George.
  15. Bob Collins

    Bob Collins Active Member

    I guess I'm to a point where I need some basic math help. In looking in the Walthers catalog(ue) I have I see a couple of bridges that might serve my purpose, but I don't know how to convert the 65' that they represent in real life into what I need in the way of inches. Am I on the right track (no pun intended) by multiplying the # of feet by 12" and then dividing by 87? (HO scale?)
  16. George

    George Member

    65' in "HO"?? Well, it's going to be almost two inches shorter than a Rivarossi passenger car. [​IMG]

    I have a friend I'll write and ask for the calculation if Shamus doesn't have it here first. I think it would be multiplying by 1/87, but don't hold me to that. Math was a weak spot, why I probably ended up in the field I'm in.

    George.
  17. George

    George Member

    Bob,

    I sure like people getting back to me in a hurry. This from the master architect/engineer/N-Scaler/Garden Railroader;
    >>>
    "YepYep!

    Divide actual number by 87.1 to get physical length of HO model in 12"=1'-0"
    scale.

    Freg Zam Pull:

    60 foot boxcar / 87.1 = .68886 feet x 12 (inches per foot) = 8.2664 inches
    long for the model.

    or converting to inches first:
    60ft x 12 in/ft = 720in
    720in / 87.1 = 8.2664 in.

    By the way, HO is 3.5mm = 12" (How's that for a mixed metaphor?)"
    >>>>>>>>>>>>>
    I'd wager he didn't have this at his desk at work, but in his head!

    Thanks, David!!!!!

    George.
  18. Bob Collins

    Bob Collins Active Member

    George;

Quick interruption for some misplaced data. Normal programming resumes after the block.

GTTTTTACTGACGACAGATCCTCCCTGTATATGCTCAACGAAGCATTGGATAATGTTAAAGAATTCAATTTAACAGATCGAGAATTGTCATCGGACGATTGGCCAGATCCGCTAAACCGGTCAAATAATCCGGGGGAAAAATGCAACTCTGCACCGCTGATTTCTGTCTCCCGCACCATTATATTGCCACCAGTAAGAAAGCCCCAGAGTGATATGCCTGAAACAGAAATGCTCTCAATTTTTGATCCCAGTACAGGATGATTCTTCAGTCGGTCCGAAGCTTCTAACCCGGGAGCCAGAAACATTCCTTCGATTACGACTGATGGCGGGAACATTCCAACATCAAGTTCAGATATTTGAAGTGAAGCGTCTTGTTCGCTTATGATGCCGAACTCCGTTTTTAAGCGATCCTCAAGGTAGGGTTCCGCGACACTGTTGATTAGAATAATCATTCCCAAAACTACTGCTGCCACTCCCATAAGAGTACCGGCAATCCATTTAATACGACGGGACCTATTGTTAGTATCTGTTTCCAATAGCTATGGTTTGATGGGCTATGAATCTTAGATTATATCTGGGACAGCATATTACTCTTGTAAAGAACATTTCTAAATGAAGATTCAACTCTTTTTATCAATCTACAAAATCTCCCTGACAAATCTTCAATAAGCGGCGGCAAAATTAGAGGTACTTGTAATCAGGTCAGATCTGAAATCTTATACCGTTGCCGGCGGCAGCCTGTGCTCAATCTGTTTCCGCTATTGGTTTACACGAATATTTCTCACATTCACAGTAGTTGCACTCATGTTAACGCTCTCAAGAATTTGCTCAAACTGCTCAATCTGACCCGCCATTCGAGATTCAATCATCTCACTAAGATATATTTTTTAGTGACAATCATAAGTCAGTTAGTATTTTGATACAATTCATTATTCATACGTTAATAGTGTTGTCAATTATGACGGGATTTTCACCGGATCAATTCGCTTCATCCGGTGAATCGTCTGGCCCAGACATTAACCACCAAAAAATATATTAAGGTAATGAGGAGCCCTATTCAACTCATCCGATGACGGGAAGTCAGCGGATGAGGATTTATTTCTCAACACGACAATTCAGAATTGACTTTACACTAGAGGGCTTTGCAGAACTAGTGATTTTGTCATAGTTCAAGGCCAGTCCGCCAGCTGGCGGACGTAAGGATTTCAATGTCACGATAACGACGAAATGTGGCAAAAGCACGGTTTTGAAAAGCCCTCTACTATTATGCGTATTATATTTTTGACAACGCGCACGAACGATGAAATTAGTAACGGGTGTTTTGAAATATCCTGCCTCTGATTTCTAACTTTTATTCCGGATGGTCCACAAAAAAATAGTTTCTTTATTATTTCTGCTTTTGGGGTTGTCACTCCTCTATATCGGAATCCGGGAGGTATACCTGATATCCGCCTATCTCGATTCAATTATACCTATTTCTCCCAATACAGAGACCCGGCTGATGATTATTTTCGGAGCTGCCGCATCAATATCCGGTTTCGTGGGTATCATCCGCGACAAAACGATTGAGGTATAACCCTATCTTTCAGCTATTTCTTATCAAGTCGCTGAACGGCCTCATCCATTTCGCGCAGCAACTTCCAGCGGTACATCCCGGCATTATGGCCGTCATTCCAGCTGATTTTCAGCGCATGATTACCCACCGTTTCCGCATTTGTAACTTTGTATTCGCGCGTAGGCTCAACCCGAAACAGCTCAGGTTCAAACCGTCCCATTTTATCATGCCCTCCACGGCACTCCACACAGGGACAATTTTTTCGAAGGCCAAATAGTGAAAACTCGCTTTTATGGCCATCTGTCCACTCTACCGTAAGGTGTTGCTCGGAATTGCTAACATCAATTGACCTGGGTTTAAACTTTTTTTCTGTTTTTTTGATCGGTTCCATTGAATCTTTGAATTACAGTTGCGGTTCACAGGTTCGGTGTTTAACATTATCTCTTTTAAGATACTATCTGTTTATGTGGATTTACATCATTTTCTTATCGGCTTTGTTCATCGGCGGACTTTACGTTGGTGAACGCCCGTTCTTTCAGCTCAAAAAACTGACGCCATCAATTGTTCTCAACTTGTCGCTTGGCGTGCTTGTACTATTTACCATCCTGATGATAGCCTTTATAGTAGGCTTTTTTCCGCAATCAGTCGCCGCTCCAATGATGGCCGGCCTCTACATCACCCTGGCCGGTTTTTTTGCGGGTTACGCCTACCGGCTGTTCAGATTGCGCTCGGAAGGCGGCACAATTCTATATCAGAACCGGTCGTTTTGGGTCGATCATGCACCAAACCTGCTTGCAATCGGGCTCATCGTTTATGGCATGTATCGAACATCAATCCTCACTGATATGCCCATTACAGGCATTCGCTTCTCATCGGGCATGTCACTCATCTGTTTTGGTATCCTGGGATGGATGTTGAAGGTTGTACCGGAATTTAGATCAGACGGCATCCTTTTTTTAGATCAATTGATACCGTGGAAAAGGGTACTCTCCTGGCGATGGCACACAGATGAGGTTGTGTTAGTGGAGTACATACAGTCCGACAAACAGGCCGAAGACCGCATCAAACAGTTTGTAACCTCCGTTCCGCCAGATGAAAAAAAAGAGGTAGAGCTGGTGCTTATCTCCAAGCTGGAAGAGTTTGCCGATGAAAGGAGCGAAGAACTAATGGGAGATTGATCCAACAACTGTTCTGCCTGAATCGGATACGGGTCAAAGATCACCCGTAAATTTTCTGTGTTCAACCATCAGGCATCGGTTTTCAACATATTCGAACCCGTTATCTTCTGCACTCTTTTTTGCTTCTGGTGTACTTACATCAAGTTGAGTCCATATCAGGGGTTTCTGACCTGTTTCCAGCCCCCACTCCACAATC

Thank you very much. As you can tell math wasn't my stellar subject either, but I thought I saw the logic in the way I was trying to figure it out.

    The mm calculation will also come in handy as several of the bridges I am looking at are measured in mm.

    Bob
  19. George

    George Member

    POST SCRIPT.

    Bridges. My peeve is that it's hard to find any selection of double track bridges, and when you do, they cost a small fortune.

    Life-Like makes an interesting steel deck bridge with an arch underneath. What's fantastic with this kit is it's versatility. The span can be made as long as desired, and spliced together to make a double track span. What's fantastic with this bridge is that each span, consisting of two pieces, costs between US$12-US$16! That's a lot better than small bridges that start at US$26!

    A name? How about the Ozark and Seattle, "Scenic Route of The Lewis and Clark", whatever that is! [​IMG]

    All The Best,

    George.

    [This message has been edited by George (edited 05-04-2001).]
  20. Bob Collins

    Bob Collins Active Member

    George;

    My concern about a bridge with an arch underneath is that I am crossing over other tracks in both situations and I wonder about a clearance problem?

    Ozark and Seattle? Maybe. I like the Ozark, but Seattle is a long way from here!! I have also thought about calling it the Silver City and Western. My wife grew up in a wide spot in the road in southwest Iowa called Silver City. I grew up in Council Bluffs, Iowa which was a big railroad town with seven railroads there at one time. I'm still thinking about it.

    Bob